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Faraponova O.,European Commission - Joint Research Center Ispra | Giacco E.,University of Genoa | Biandolino F.,CNR Institute for Coastal Marine Environment | Prato E.,CNR Institute for Coastal Marine Environment | And 12 more authors.
Ecotoxicology and Environmental Safety | Year: 2016

The paper reports the results of an interlaboratory comparison involving 11 laboratories, with the objectives of apply and validate a new standardized ecotoxicological method on marine crustacean Tigriopus fulvus. Copper was chosen as reference toxicant as indicated in the official method. The results of two independent tests performed by all the participants, demonstrated that the new method is simple, fast and easy to learn. This is confirmed even by the values of z-score index calculated for each laboratory and the relative coefficient of variation (CV) which are 6.32% after 24. h, 6.56 after 48. h and 35.3% after 96. h, mentioned in the ISO standards for the precision of interlaboratory assays. Therefore its use could be recommended in environmental studies and monitoring. © 2015 Elsevier Inc. Source

Katsonouri A.,Ecotoxicology Laboratory | Demetriadou C.,Ecotoxicology Laboratory | Karavi E.,Ecotoxicology Laboratory | Schou C.,Ecotoxicology Laboratory | Chrysanthou E.,Ecotoxicology Laboratory
Fresenius Environmental Bulletin | Year: 2012

To address water scarcity, the Cyprus government adopted a multifaceted water development strategy of collecting, producing, recycling and conserving water, under strict national legislative control and in compliance with EU directives. The official monitoring of surface and recycled water builds on a holistic approach, which includes chemical, ecotoxicological and microbiological (in the case of recycled water) testing. This work describes the introduction of genotoxicity and mutagenicity testing in the holistic monitoring of water quality in Cyprus. Recycled, surface, ground and drinking water samples were assessed for genotoxicity and mutagenicity via bacterial reversion tests, using the SOS-Chromo Test™ kit and two kits based on the well known "Ames test" kits, namely the Muta-Chromo Plate™ kit and the Ames MPF™ Mutagenicity 98/100 AQUA kit. In addition, toxicity was assessed using the Microtox®test and the Daphtoxkit F™ magna kit. Overall, water samples found to be mutagenic were not necessarily positive for toxicity. It was also notable that the SOS-Chromo Test™ kit, developed to evaluate the primary response to cell damage measured by promoter activity of the SOS-repair genes did not detect any genotoxicity in the samples tested, despite a positive mutagenicity result in some of the samples via the Muta-Chromo Plate Test™ kit Finally in a pilot investigation, the Microtox®test, the SOSChromoTest™ and the Muta-Chromo Plate™ test were employed to test the hypothesis that under high temperature and sunlight, conditions that prevail during the hot Mediterranean summers, bottled drinking water may become contaminated with hazardous compounds from the plastic package. Overall, the results demonstrate the importance of incorporating a mutagenicity test in the holistic monitoring of water quality. © by PSP. Source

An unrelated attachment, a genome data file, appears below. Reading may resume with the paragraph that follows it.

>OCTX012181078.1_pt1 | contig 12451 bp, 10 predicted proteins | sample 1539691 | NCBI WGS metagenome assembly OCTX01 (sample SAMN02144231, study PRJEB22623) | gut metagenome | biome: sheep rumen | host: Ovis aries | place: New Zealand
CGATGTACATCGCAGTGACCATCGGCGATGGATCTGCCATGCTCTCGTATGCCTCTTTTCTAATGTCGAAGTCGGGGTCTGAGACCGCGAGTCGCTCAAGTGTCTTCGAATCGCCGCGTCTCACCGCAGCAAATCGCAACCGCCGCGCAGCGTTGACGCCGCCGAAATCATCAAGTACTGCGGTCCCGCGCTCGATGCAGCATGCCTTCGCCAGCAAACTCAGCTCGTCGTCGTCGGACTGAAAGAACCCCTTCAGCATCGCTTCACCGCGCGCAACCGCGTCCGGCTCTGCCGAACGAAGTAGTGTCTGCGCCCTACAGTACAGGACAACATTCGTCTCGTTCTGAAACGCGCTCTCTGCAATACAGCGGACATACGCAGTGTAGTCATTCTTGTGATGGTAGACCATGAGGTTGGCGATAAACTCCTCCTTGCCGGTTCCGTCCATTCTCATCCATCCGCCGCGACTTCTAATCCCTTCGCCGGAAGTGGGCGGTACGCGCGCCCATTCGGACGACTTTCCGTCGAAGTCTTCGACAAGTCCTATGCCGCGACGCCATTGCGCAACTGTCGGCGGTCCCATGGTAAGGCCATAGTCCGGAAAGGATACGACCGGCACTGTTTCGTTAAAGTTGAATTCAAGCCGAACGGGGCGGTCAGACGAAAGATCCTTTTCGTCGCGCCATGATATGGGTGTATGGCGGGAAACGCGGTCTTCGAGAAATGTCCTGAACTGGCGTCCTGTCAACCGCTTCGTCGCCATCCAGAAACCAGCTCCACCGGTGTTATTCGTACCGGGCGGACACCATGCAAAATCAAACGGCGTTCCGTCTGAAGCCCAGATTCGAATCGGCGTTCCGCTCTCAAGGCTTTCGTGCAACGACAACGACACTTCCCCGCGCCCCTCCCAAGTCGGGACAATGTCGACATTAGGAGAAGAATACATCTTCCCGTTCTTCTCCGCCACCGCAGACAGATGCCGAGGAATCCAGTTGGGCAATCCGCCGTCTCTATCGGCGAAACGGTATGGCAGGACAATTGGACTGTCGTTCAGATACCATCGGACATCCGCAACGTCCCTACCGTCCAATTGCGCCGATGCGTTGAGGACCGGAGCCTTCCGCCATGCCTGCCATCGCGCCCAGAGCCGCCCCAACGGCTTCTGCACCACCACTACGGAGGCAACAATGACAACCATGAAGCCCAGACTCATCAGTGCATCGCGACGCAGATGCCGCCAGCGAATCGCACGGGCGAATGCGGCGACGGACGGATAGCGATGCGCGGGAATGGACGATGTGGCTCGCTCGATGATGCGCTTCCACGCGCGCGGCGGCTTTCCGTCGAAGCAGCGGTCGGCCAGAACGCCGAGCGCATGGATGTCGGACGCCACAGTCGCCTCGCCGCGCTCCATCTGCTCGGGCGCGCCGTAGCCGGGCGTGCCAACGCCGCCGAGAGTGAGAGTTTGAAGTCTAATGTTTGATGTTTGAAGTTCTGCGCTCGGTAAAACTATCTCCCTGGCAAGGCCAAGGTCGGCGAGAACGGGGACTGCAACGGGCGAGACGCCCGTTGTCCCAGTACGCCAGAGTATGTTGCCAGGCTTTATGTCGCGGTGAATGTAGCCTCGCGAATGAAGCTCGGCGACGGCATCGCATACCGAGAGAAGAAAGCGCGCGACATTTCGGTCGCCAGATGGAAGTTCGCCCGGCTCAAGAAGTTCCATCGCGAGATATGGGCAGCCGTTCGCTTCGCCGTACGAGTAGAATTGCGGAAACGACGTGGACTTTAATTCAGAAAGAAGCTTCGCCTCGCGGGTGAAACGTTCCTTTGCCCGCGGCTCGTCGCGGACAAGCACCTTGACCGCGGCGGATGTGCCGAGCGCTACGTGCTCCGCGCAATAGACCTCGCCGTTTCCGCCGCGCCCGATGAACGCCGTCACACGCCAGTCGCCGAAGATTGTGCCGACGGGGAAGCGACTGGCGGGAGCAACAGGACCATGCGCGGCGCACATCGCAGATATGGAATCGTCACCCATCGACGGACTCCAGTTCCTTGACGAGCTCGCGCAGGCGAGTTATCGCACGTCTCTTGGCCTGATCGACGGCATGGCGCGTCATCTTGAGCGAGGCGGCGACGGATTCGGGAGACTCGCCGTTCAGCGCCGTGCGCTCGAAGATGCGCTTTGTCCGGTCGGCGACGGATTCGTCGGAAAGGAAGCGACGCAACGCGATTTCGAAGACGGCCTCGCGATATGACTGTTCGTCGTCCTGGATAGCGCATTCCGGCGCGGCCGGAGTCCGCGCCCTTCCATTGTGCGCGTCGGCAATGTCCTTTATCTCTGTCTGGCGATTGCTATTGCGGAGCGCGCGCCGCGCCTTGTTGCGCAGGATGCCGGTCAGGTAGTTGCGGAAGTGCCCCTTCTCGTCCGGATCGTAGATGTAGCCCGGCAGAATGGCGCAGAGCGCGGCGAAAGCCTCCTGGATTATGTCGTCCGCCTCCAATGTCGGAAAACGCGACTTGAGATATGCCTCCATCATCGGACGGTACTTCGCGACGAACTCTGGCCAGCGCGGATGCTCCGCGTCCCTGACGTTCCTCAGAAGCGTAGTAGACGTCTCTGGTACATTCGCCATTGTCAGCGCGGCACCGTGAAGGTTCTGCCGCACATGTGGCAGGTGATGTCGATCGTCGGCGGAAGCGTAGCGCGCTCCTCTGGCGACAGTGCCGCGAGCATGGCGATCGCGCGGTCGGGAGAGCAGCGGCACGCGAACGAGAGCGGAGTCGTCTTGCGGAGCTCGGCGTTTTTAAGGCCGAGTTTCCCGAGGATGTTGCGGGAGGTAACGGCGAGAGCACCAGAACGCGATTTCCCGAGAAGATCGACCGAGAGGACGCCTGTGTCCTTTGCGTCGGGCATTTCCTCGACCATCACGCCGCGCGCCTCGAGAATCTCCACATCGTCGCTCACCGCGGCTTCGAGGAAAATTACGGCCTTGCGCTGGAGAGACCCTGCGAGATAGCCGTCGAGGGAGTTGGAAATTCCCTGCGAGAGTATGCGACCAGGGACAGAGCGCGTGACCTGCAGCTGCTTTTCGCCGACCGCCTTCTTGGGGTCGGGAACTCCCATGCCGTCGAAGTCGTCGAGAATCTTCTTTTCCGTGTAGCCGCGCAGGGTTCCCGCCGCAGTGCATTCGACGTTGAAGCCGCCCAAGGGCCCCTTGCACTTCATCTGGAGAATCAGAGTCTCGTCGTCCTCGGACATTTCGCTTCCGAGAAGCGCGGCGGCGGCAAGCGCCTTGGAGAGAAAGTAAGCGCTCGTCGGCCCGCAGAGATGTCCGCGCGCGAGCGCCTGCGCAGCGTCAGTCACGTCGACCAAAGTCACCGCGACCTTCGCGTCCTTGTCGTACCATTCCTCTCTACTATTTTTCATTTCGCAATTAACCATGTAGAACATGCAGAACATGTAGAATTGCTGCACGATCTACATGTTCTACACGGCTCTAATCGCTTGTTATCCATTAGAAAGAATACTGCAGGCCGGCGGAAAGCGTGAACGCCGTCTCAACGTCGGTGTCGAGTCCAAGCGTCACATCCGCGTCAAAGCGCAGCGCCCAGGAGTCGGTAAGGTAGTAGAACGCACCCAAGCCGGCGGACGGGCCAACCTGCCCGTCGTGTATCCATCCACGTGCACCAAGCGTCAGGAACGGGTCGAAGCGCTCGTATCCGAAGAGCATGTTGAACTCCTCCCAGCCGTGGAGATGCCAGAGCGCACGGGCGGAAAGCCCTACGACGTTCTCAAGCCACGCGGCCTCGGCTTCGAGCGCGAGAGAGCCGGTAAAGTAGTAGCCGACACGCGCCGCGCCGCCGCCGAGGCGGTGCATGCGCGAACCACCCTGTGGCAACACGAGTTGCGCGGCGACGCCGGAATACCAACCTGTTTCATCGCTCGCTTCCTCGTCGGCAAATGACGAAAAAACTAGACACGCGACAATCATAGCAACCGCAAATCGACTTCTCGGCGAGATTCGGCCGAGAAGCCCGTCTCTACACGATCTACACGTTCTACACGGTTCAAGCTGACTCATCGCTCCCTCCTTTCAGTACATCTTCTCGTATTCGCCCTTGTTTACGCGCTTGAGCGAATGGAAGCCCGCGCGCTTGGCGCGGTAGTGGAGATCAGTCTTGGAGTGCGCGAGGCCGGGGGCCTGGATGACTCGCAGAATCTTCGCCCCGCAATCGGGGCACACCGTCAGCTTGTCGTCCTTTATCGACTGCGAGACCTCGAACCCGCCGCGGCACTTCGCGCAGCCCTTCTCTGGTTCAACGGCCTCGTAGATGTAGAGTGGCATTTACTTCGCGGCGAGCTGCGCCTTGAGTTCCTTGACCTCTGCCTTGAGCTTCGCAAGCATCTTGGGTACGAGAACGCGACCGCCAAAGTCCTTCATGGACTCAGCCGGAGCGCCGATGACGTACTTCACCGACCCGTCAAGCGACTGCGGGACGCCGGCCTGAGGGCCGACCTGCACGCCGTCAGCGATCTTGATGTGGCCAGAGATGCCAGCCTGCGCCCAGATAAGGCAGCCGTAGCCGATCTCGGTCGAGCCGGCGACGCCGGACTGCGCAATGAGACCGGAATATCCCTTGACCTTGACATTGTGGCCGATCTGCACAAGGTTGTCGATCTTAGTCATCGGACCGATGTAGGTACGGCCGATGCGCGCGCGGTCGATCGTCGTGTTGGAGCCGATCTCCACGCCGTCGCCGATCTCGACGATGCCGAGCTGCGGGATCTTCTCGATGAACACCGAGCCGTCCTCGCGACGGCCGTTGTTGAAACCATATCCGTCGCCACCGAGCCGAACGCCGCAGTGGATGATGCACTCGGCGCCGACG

Peltzer P.M.,CONICET | Peltzer P.M.,Ecotoxicology Laboratory | Junges C.M.,CONICET | Junges C.M.,Ecotoxicology Laboratory | And 6 more authors.
Ecotoxicology | Year: 2013